“On YouTube, there are no limits to creative freedom and we are committed to actively advancing the work of innovative, risk-taking storytellers worldwide,” said Danielle Tiedt, chief marketing officer at YouTube, in a release. “Our extensive collaboration with Sundance Institute furthers our mission to connect with, inspire, and support independent creators.”

    Additionally, YouTube and Sundance will provide two digital media-centric panels to festival attendees. On Jan. 23, YouTube’s first session, dubbed “YouTube & The Rise of Virtual Reality Panel Discussion,” will cover how VR is changing storytelling, with panel guests including YouTube’s Global Head of Original Content Susanne Daniels and YouTube creators the Game Theorists. Then on Jan. 24, the second panel called “YouTube Red Originals Showcase & Panel” will feature YouTube stars like Lilly Singh (better known as IISuperwomanII) and Gavin Free (of Rooster Teeth’s Lazer Team film) discussing their upcoming projects for release on YouTube Red.

    Two new initiatives from YouTube and Sundance for 2016 include the "Sundance Institute | YouTube Creators Intensive" and the "Sundance Institute | YouTube New Voices Lab." The Creators Intensive program is a storytelling workshop that starts at Sundance and continues for three days at YouTube Space LA from March 31-April 2. The Intensive will help a select group of YouTube creators (including Anna Akana, the Gregory Brothers, and sWooZie) develop new series and short films for a possible first-look deal with YouTube Originals.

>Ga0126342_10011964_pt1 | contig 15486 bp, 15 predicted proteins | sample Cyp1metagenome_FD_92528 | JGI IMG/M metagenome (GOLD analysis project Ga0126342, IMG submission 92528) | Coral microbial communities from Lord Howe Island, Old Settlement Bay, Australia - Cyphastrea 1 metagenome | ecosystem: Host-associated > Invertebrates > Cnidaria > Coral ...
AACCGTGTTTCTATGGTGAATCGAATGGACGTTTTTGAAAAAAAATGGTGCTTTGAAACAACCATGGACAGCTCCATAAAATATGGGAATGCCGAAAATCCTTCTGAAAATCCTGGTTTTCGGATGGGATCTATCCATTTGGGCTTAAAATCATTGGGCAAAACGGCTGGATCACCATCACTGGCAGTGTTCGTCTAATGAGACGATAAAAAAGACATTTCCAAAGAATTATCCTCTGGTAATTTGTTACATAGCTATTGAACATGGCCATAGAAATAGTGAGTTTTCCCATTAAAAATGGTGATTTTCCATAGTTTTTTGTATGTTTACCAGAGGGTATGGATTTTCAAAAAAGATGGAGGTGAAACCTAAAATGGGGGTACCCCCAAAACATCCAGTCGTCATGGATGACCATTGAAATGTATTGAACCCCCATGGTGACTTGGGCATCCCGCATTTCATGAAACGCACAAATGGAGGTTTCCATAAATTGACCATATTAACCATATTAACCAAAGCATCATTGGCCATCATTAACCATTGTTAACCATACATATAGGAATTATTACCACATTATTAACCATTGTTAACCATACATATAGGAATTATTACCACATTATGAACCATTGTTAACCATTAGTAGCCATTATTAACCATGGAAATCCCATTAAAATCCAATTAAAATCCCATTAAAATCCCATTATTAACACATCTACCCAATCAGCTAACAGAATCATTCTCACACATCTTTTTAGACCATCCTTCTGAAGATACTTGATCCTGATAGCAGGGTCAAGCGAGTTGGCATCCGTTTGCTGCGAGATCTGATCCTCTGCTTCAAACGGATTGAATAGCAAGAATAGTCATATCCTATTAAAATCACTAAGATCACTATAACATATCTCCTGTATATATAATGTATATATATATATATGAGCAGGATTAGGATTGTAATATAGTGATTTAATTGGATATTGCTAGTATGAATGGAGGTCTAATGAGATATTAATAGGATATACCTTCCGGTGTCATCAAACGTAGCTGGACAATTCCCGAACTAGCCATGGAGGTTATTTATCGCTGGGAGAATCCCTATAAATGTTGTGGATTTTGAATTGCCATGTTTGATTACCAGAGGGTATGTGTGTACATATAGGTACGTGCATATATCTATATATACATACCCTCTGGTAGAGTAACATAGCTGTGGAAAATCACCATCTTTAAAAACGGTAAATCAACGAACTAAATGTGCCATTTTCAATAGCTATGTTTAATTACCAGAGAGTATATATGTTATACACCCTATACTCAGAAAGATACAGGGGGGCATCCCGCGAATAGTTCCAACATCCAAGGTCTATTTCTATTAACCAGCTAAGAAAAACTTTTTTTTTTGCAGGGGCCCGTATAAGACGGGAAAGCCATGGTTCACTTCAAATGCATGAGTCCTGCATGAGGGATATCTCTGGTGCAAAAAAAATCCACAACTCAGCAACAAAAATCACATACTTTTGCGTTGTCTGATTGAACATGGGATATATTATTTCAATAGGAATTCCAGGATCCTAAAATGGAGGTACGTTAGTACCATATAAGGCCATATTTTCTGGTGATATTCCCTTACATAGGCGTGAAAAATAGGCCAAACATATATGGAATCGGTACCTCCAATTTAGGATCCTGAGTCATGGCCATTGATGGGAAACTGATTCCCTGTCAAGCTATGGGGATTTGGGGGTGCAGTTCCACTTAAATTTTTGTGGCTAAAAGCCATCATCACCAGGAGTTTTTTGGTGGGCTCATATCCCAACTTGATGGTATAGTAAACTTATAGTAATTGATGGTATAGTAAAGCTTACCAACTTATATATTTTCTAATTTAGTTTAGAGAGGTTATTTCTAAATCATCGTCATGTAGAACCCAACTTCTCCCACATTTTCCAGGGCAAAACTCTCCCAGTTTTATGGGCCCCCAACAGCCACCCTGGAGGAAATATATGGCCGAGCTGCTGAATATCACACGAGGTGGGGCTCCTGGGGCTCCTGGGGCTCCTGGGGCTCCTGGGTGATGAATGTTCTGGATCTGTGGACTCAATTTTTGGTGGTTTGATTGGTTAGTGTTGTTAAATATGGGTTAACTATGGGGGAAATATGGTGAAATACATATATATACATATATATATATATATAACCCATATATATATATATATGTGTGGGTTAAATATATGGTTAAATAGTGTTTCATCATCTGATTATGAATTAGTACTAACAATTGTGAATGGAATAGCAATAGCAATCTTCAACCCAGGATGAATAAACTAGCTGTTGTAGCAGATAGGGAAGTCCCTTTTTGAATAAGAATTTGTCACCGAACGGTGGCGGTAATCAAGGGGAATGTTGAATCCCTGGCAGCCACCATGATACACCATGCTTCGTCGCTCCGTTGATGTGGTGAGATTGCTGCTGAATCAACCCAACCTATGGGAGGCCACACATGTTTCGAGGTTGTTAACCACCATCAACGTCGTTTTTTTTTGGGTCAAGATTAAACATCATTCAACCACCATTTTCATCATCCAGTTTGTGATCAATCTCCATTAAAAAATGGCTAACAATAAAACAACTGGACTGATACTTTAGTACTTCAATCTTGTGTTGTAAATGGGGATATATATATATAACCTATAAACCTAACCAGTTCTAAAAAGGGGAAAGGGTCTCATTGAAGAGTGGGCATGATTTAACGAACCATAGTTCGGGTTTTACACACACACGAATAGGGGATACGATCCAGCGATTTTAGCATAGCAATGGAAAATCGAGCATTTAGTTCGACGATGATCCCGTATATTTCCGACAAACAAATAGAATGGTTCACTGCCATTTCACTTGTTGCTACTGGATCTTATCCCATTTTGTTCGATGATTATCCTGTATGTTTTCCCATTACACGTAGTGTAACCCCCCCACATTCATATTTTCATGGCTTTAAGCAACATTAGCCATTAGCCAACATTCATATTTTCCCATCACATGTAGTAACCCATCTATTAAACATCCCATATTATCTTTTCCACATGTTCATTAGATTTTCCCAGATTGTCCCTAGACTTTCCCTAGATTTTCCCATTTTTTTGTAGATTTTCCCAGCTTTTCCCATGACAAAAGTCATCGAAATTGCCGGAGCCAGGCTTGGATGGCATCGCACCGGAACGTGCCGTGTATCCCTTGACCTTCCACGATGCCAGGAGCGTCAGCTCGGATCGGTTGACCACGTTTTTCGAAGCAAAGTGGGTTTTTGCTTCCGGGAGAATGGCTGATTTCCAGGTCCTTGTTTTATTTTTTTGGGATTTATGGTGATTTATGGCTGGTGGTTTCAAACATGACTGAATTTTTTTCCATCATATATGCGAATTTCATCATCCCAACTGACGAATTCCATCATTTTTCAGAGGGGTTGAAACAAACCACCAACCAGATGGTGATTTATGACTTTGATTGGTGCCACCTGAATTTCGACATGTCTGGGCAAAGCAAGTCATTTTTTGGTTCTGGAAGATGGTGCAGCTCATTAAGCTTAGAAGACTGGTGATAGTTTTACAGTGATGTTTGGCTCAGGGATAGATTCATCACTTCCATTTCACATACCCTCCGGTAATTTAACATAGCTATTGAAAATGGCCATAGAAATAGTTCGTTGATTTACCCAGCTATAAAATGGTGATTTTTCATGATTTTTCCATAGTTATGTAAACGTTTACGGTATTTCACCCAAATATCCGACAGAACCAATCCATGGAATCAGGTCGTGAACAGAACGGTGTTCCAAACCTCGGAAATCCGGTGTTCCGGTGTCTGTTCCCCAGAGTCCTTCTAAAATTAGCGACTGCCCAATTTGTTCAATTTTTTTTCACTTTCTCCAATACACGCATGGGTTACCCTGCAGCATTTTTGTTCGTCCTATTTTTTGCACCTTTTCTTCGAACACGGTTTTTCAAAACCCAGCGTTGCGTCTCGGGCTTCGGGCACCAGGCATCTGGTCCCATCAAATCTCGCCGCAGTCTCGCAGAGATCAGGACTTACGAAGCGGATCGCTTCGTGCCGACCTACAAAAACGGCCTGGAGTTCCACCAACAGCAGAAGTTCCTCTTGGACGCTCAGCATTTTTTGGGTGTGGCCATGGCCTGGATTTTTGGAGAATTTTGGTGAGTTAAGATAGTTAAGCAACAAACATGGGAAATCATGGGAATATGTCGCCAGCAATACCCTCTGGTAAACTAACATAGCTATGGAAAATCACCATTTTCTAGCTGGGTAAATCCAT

In a similar vein, the New Voices Lab initiative will take place months after Sundance from Nov. 16-18 at YouTube Space LA. The Lab aims to work with select fellows on developing projects within an environment which, according to a release, encourages “risk-taking, experimentation, and innovation.” Fellows who complete the Lab program will then receive access to Sundance’s Alumni community, as well as creative and strategic support for their work. Creators can apply to be fellows in the New Voices Lab through March 27.

    “The Sundance Institute | YouTube Creators Intensive and New Voices Lab will discover and nurture a new class of visionary independent artists creating episodic content,” noted Michelle Satter, founding director of Sundance Institute’s Feature Film program. “Together with our broader Episodic Storytelling Initiative, these programs will support the next generation of artists who are shaping the very nature of the form and bringing fresh, original series to audiences.”